2015 Merriam Award - Bruce Patterson

The C. Hart Merriam Award is given to eminent scholars in recognition of outstanding research in mammalogy over a period of at least 10 years. C. Hart Merriam was the first chief of the Division of Economic Ornithology and Mammalogy of the United States Department of Agriculture (the precursor of the national Fish and Wildlife Service), and a founding member of the American Ornithologists' Union, the National Geographic Society, and the American Society of Mammalogists.  Among other contributions to mammalogy and science, he developed the concept of "life zones" to classify biomes found in North America.

Bruce D. Patterson is the MacArthur Curator of Mammals at the Field Museum of Natural History in Chicago. He is currently appointed to the faculties of the University of Chicago and University of Illinois at Chicago, and formerly was adjunct at Universidad Nacional Mayor de San Marcos (Lima), Northern Illinois University, and Northwestern University.  He has served as president of both the Society for the Study of Mammalian Evolution (1996-1998) and the American Society of Mammalogists (2002-2004).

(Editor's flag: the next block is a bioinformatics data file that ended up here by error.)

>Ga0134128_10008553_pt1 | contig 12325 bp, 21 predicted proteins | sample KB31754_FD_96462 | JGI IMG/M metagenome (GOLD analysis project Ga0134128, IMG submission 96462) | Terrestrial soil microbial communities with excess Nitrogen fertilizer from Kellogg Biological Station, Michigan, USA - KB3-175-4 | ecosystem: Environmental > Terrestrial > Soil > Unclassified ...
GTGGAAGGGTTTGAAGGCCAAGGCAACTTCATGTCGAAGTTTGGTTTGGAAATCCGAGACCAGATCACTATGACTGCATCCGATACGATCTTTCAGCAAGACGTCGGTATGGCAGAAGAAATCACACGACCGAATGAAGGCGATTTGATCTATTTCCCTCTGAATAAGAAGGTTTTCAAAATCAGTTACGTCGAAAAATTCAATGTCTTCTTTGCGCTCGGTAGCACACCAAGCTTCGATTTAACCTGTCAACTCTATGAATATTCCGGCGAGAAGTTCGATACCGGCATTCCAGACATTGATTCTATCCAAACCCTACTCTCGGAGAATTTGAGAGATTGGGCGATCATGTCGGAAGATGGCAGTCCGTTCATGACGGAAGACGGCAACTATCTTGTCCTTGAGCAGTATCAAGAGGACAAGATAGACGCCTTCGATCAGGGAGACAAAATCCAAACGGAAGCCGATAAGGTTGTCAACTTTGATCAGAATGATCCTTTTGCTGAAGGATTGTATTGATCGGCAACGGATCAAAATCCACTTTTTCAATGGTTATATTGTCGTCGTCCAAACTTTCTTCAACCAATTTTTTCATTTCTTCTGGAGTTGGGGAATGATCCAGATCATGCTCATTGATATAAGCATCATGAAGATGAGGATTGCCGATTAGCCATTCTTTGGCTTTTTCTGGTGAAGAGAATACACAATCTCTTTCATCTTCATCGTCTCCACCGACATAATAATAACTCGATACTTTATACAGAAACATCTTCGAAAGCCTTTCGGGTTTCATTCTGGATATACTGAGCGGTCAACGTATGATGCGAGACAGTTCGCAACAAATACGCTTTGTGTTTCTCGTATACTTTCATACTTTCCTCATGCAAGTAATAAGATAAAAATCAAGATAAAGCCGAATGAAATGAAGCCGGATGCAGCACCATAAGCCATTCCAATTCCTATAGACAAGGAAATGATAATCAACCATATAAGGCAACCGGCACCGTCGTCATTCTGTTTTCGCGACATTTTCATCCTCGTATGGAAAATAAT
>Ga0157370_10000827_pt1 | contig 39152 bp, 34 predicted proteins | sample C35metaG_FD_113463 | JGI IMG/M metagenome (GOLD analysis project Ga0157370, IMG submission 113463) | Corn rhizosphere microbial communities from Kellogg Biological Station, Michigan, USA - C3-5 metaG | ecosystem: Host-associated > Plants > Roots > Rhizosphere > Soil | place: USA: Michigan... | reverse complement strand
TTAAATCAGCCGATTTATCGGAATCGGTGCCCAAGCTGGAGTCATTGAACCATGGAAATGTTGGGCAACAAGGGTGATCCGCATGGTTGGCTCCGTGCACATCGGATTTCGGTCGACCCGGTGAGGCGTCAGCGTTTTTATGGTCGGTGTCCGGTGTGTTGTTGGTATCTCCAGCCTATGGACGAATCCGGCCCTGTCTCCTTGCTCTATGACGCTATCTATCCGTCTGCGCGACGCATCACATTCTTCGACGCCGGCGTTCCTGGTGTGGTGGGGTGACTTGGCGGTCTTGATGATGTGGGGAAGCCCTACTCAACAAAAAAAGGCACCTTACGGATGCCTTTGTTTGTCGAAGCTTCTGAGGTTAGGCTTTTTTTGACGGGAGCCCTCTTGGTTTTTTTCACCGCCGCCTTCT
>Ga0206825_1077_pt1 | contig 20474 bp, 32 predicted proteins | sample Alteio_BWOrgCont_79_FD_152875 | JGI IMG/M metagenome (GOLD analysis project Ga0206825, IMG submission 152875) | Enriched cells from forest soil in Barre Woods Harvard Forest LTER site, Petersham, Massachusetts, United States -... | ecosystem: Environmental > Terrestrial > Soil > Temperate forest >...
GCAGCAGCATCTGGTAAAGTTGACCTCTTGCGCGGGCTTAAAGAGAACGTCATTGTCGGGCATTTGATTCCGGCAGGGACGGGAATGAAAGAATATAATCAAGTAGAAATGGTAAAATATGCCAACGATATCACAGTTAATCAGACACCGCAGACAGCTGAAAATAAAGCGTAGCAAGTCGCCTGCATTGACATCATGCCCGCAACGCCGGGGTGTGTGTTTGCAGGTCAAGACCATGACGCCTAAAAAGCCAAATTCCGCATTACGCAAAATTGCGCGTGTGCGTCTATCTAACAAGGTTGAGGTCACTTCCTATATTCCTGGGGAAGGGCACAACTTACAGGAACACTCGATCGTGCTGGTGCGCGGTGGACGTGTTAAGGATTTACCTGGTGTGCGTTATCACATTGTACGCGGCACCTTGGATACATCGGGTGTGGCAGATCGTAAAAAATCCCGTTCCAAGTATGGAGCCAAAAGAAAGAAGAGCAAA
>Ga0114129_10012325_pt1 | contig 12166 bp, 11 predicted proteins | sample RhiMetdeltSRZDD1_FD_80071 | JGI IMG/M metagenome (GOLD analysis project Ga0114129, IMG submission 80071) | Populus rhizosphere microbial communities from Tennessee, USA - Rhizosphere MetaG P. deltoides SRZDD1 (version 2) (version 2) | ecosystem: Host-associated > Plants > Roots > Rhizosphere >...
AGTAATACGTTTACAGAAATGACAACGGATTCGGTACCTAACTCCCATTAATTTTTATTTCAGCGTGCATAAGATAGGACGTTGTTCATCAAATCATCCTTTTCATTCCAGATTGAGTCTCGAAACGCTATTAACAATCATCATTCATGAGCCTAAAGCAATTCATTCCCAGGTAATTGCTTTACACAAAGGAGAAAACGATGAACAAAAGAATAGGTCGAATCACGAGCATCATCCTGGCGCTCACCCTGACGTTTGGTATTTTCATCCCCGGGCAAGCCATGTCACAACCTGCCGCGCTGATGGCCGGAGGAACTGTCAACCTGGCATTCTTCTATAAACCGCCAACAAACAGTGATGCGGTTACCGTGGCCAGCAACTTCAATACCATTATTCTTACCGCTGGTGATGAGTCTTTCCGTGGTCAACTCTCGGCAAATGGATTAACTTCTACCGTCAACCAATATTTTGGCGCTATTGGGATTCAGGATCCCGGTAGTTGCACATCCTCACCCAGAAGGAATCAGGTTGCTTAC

Bruce’s research focuses on patterns and processes of mammalian diversification, refining taxonomy and clarifying both systematic and biogeographic relationships.  He has worked on various groups of small mammals throughout South America and East Africa, focusing especially on marsupials, rodents, and bats. Based on coordinated field programs, he has also studied host-parasite co-evolution involving bats and their ectoparasitic bat flies. For 10 years, he led a program on the genetics, morphology and ecology of maneless lions in East Africa; his “Lions of Tsavo” program with Earthwatch eventually hosted 542 volunteers from 40 countries in East African field studies.  Bruce has published more than 190 scientific articles, and is currently working on “The Bats of Kenya,” with colleagues Paul Webala and Carl Dick, and various collaborators on the systematics of Neotropical mammals.